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Decriminalization and expungement

One of the most important components of cannabis legalization is the opportunity to begin repairing the long-lasting impacts of prohibition. All levels of government must play a direct role in rectifying the harms of cannabis criminalization through decriminalization and retroactive relief measures, including automatic record clearance and resentencing.

Policy Recommendations

  • Automatic expungement of cannabis-related criminal records should stand at the center of any medical or adult-use cannabis law.
  • To reduce barriers for expunging records, lawmakers should implement automatic expungement by establishing procedures for identifying and clearing all eligible cannabis-related convictions.
  • Statewide expungement efforts should be coupled with a deadline for local governments to carry out the proceedings within a reasonable timeframe.
  • To ensure that the target population for expungement efforts is reached and to remove any ambiguity surrounding eligibility, individuals who qualify for expungement should be notified of their eligibility by mail and again when their records have been officially cleared.

What is Decriminalization and Expungement?

Decriminalization: Decriminalization occurs when the penalties for drug possession, consumption, and/or low-level sales are removed or significantly reduced. For cannabis-related charges, decriminalization efforts typically reduce felonies to misdemeanors, and jail time is replaced with a small fine.

Decriminalization is not to be confused with legalization—and is not sufficient on its own to undo the harms of the past—but remains an important component in ending the senseless prohibition of cannabis.

Expungement: Expungement is when criminal and arrest records are destroyed from the public record. An expungement is equivalent to acting as if the criminal conviction never occurred. The majority of expungement proceedings occur at the state and local levels, and each jurisdiction has different eligibility requirements, application procedures, and processes for carrying out expungement orders.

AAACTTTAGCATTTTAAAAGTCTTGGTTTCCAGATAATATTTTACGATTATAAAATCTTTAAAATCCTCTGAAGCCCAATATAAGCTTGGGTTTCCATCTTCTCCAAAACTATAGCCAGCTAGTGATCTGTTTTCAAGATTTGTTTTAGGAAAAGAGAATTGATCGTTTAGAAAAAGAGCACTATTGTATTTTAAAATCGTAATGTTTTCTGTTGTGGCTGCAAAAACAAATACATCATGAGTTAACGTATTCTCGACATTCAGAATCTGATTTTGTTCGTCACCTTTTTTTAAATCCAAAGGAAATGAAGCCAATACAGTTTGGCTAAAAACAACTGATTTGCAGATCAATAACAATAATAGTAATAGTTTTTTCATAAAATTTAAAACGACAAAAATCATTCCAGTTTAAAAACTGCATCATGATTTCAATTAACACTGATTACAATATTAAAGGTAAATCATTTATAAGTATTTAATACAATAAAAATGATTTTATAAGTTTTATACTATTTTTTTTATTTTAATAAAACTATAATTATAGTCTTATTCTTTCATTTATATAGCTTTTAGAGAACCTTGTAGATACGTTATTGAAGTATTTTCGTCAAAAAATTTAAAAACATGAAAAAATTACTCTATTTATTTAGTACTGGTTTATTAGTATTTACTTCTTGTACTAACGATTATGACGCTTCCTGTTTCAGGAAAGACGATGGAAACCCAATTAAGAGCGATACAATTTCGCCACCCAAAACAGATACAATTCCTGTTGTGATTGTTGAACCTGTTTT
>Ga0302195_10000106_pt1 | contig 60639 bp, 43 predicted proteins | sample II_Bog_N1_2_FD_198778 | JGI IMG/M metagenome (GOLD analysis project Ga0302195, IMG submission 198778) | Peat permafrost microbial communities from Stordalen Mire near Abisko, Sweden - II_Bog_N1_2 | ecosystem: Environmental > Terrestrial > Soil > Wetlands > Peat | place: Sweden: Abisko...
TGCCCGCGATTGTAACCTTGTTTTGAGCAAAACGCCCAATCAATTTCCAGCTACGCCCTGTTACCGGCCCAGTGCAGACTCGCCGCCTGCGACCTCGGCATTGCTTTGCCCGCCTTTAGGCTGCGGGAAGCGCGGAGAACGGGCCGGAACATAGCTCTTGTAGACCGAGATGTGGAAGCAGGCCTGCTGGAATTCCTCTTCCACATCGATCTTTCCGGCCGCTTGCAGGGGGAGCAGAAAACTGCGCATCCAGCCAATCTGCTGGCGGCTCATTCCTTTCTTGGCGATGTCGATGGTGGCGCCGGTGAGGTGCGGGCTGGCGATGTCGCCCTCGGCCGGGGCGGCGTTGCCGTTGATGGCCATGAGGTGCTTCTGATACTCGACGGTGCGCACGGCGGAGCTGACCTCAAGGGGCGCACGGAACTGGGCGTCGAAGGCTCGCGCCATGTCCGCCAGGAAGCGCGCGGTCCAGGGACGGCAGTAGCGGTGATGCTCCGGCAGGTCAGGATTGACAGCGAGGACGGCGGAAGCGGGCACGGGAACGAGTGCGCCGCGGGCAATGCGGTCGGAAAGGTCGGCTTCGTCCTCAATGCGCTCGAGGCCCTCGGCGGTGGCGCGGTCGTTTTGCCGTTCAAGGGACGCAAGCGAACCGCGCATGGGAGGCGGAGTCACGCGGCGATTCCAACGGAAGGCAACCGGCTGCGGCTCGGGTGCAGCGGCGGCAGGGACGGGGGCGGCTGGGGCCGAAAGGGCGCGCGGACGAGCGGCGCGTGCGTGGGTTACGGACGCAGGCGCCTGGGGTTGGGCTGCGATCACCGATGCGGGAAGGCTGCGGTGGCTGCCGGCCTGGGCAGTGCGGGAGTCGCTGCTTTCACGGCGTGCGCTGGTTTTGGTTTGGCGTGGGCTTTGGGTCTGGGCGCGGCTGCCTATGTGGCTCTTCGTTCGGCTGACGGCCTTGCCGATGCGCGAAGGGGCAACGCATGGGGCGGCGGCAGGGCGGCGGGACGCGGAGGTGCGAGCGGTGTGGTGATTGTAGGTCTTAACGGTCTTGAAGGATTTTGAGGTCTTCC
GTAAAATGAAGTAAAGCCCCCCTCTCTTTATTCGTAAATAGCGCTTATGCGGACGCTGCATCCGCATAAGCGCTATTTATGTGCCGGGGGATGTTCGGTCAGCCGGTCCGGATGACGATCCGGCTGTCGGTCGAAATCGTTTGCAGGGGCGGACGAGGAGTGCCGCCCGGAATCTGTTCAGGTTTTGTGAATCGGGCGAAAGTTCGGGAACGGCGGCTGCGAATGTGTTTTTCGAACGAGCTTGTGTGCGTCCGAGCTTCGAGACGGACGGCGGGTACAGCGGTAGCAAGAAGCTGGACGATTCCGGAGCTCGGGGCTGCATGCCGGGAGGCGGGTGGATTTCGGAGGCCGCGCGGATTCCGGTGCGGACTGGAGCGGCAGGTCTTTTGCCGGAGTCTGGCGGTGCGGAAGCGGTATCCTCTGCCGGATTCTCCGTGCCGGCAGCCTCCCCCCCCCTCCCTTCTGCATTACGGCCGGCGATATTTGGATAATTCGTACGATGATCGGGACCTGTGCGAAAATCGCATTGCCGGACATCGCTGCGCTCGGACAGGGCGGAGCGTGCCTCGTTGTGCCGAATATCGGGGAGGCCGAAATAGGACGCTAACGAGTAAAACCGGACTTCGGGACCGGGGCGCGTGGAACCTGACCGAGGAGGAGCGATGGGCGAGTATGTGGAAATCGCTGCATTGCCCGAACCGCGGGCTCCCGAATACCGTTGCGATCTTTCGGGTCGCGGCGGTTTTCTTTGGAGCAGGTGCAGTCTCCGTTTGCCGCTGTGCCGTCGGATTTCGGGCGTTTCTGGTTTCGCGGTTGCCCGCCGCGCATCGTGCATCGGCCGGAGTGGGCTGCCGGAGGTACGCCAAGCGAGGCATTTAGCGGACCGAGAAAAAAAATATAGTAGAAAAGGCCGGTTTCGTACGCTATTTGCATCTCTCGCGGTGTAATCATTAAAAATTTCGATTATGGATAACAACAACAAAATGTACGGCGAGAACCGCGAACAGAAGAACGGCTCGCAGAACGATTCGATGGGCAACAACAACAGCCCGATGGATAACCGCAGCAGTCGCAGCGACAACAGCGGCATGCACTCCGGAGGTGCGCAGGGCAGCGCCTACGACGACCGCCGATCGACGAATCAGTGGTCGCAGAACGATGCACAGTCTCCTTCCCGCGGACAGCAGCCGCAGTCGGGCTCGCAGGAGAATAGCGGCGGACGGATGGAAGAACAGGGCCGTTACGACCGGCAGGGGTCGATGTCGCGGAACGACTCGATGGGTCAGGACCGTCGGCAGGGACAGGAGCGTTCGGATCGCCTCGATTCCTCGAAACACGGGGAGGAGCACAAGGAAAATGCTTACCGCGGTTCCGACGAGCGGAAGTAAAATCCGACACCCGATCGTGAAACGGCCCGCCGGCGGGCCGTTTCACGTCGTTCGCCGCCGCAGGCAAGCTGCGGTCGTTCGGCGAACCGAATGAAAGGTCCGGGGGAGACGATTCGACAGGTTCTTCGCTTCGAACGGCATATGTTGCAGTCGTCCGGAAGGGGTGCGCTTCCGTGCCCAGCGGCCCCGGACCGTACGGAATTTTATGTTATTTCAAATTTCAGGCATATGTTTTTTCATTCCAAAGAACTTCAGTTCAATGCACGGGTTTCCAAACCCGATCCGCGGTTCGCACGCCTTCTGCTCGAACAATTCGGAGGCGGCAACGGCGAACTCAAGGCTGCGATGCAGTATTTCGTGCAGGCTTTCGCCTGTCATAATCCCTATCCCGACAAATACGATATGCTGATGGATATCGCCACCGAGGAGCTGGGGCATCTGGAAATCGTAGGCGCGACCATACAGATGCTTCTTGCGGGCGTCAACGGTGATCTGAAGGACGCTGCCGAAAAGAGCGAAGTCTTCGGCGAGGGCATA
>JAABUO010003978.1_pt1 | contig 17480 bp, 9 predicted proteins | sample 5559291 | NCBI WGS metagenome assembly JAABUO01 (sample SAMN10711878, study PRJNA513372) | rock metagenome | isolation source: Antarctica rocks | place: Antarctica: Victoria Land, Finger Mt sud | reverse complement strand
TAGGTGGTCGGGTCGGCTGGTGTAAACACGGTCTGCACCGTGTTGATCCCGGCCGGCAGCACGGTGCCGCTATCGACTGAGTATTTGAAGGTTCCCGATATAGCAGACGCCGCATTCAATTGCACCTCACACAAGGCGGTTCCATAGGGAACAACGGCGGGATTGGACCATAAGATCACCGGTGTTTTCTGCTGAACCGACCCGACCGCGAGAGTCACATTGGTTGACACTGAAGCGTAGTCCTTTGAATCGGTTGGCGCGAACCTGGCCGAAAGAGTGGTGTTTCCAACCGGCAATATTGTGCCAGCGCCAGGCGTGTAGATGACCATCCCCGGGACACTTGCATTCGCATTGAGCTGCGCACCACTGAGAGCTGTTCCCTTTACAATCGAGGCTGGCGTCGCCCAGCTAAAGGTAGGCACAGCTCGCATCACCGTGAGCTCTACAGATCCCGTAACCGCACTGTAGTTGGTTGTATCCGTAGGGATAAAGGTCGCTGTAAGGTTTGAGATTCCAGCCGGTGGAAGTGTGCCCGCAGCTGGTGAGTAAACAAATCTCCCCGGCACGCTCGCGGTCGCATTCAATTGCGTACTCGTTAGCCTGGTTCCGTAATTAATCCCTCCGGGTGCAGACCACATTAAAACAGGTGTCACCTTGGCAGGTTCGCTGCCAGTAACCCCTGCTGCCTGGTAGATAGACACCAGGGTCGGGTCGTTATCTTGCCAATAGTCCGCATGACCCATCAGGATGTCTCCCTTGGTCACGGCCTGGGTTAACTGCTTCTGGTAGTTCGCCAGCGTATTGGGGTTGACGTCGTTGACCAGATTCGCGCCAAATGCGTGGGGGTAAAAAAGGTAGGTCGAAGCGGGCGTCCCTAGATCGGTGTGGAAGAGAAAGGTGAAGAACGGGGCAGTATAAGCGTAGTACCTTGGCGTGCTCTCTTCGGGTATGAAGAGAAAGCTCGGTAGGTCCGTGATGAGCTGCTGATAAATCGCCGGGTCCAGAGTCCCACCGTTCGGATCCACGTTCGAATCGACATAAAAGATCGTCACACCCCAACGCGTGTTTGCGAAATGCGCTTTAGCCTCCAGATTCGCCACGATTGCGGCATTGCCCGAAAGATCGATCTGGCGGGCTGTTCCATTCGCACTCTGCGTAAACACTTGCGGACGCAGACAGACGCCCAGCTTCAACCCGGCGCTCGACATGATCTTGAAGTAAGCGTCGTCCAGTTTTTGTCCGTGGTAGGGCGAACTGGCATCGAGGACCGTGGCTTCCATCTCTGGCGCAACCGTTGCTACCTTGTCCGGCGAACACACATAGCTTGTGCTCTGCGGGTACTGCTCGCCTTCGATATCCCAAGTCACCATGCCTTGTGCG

Why do Decriminalization and Expungement Matter?

Decriminalization and expungement play an important role in the overarching goals of justice and equity. The cost of drug criminalization goes beyond just the estimated $1 trillion the U.S. government has spent on the War on Drugs since 1971. It includes the millions arrested for cannabis, with 663,367 arrests in 2018 alone, the 450,000+ people currently in prison for drug-related charges, and the 1.15 million people on probation and parole for drug-related offenses. The impacts of cannabis criminalization compound throughout an individual’s life and have lasting effects on local economies, labor markets, and social institutions. A cannabis-related charge on one’s record poses significant barriers to education, employment, housing, and other means that typically facilitate upward economic mobility. Decriminalization is a step toward ending the failed War on Drugs, and expungement allows people to move on with their lives free of the burden of a cannabis charge on their record.

Why Automatic Expungement is Necessary and the Role of Local Governments

After years of facilitating the arrest and incarceration of millions of Americans for cannabis-related charges, expungement is nothing short of a moral imperative for the government. However, simply allowing expungement excludes the many individuals who cannot afford the costly and time-consuming process required to clear one’s record. Automatic expungement relieves individuals of the burden of petitioning the courts and places the responsibility of identifying and clearing all qualifying criminal records on the local or state government.

Expungement in The Digital Age

While technology can expedite the expungement process and help clear thousands of records in a matter of minutes, it also serves counter to the goal of entirely eliminating one’s past criminal record. A recent report from the Brookings Institution notes that “in the era of big data and algorithmic decision making, the use of criminal public records is ubiquitous. Personal criminal justice data (regardless of accuracy or currency) are widely available, inexpensive, and frequently used by employers, licensing authorities, and landlords to shape their choices.”

While expungement removes a criminal record from public records and opens up opportunities for housing, employment, and education, it has little effect on information already published on the internet. Digitized criminal records are sold to private companies, creating further lasting problems for individuals with past criminal convictions. For example, many employers conduct background checks on potential hires using private database companies with access to hundreds of millions of criminal records. It is unclear how often the information in these databases is updated, and expunged records sometimes still show up on background checks. This is an increasingly complex policy issue, and further research and efforts are needed to address the impact of one’s digital footprint on social and economic outcomes.

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